The Court ordered Parliament to amend the rape law, but the penalty for marital rape was set at only six months’ imprisonment, significantly lower than for other types of sexual assault. FWLD went back to court, winning a decision that the difference in penalties was discriminatory and that the law must be amended.3 Cases such as these reflect sweeping changes to the assumption that a wife implicitly consents to all sexual activity. By April 2011, at least 52 States had explicitly outlawed marital rape in their criminal codes. [iv]
Introducing themselves, workshop participants spoke about their own challenges of stopping child defilement, wife desertion, under age marriage, denial of the right to safe abortion, forced sterilisation of women living positively with HIV, rape and property and asset stripping. Strategic litigation is a key lever to transforming the lives of women and girls and the conditions in which they live.
Building communities, cities, law courts, countries and a continent that works for all women, not just the educated and advantaged, requires some boldness, some unreasonability. If you take this on, you will honour the 100s of men and women who spent hours crafting each line and word in the Protocol, the 1000s of organisations across the continent and the millions of women whose lives are in need of transformation.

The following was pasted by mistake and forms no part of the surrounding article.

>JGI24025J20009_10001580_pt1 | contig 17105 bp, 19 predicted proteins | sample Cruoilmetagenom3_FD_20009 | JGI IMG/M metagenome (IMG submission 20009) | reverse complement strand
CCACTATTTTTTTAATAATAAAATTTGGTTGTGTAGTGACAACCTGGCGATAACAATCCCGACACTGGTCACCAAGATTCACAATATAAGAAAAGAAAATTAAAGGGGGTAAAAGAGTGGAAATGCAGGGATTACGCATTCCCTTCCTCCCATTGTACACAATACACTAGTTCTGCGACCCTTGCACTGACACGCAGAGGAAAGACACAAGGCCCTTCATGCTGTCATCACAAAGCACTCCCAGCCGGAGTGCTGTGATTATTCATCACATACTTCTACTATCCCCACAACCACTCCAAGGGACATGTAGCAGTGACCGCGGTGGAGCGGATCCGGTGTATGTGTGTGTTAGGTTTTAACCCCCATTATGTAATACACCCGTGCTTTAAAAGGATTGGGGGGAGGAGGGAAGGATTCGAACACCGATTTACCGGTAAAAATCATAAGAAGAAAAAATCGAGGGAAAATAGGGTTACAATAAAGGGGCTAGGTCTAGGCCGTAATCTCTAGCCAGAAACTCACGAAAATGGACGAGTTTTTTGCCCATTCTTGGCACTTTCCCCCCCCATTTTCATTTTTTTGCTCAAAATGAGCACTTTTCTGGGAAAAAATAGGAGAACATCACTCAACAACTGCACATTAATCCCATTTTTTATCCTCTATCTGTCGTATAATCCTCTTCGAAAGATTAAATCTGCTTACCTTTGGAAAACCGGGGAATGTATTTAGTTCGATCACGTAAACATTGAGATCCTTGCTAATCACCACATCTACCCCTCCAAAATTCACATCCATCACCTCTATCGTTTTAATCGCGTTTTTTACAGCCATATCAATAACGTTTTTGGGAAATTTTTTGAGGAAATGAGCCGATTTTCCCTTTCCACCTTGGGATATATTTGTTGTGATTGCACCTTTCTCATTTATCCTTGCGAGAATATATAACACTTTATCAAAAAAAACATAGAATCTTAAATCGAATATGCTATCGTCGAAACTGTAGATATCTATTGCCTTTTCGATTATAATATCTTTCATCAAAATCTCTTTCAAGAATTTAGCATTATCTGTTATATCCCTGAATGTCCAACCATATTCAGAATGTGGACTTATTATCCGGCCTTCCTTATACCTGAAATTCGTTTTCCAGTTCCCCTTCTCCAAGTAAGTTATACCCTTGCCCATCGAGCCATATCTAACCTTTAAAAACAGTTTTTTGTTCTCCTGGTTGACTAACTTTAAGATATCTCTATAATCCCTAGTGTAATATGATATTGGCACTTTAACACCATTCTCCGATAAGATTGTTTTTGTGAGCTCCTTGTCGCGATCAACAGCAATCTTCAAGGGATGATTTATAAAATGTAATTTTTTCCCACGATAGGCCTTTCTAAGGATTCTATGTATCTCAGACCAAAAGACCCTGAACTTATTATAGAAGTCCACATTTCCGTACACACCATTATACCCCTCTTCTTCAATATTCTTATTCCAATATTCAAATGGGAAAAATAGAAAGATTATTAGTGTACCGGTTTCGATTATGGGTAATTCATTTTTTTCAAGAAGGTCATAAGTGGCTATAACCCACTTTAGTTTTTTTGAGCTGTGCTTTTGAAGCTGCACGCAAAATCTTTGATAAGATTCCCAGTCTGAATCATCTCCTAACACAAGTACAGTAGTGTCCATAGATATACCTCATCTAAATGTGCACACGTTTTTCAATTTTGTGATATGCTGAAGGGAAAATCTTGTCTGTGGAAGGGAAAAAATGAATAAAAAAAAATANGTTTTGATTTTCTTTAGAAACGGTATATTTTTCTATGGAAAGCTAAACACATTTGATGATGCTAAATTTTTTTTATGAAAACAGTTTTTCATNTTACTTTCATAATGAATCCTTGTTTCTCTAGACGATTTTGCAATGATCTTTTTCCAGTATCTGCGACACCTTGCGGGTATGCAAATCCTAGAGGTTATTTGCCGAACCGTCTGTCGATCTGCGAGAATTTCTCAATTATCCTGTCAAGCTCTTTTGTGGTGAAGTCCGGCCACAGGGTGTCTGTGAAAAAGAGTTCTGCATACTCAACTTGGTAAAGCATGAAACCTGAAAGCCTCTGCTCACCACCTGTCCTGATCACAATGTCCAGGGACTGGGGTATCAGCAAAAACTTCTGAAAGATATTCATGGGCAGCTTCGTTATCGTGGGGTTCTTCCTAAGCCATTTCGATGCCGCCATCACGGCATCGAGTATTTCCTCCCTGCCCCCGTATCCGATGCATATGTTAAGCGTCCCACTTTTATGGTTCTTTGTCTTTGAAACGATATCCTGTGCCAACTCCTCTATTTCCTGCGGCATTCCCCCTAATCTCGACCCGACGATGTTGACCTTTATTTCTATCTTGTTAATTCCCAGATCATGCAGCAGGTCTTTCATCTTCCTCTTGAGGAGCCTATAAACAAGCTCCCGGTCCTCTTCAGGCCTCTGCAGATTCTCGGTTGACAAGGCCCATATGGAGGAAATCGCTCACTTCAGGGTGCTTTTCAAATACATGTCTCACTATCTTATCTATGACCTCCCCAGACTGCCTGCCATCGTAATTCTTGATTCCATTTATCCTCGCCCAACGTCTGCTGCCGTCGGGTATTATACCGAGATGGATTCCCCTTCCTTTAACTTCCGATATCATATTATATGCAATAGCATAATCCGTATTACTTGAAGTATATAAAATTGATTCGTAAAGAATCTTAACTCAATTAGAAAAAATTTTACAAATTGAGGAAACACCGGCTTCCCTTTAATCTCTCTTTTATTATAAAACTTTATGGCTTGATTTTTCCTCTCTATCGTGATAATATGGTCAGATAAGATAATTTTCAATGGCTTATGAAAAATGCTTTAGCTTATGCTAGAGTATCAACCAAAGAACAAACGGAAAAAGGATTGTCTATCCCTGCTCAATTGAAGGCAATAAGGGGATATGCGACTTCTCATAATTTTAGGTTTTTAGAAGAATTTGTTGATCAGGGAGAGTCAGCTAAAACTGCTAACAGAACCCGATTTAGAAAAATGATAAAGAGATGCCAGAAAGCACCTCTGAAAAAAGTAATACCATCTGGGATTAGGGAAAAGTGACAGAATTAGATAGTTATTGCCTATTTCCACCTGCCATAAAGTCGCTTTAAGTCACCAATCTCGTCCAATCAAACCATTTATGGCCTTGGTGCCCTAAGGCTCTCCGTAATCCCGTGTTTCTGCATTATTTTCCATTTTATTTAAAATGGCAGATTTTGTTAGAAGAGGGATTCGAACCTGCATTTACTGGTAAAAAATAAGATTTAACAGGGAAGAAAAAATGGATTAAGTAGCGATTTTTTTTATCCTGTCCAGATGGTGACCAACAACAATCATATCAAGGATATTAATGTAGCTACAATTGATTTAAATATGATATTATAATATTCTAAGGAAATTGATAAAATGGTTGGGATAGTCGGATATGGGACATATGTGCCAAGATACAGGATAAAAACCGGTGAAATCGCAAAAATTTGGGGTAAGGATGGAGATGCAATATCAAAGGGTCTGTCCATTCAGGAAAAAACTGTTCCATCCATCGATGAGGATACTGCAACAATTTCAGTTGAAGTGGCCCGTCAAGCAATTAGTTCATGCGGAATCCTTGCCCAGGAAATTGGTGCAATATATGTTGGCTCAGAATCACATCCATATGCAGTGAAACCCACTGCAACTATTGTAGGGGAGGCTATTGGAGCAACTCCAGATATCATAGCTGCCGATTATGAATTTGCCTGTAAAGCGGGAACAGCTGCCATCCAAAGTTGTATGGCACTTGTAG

If you refuse to do what I did so many years ago – to look the other way while a woman’s rights were stripped in broad daylight – we can change the world, one space at a time. Ironically, eighteen years on, I wish I had done law. You did, now put it into the highest practise possible.
I wish you a productive workshop with bold action-plans. I look forward to meeting again to listen to the victories we have achieved through strategic litigation.
I thank you
[i] Irũngũ Houghton is Oxfam pan Africa Director. He acknowledges the assistance of Moreen Majiwa, Oxfam Pan Africa Legal Officer, in writing this presentation. Comments on this paper are welcome and can be emailed to email@example.com or tweeted to @irunguhoughton.
[ii] See The Guide to using the Protocol on rights on women in Africa for legal action (2012) (http://www.equalitynow.org/protocol ) and for the AU Women’s Protocol visit http://www.africa-union.org/root/au/Documents/Treaties/Text/Protocol
[iii] Since 2004, members of the Solidarity for African Women’s Rights have implemented several strategies to accelerate policy implementation through a multi-sectoral approach by Governments and public understanding of the rights and freedoms contained in the Protocol.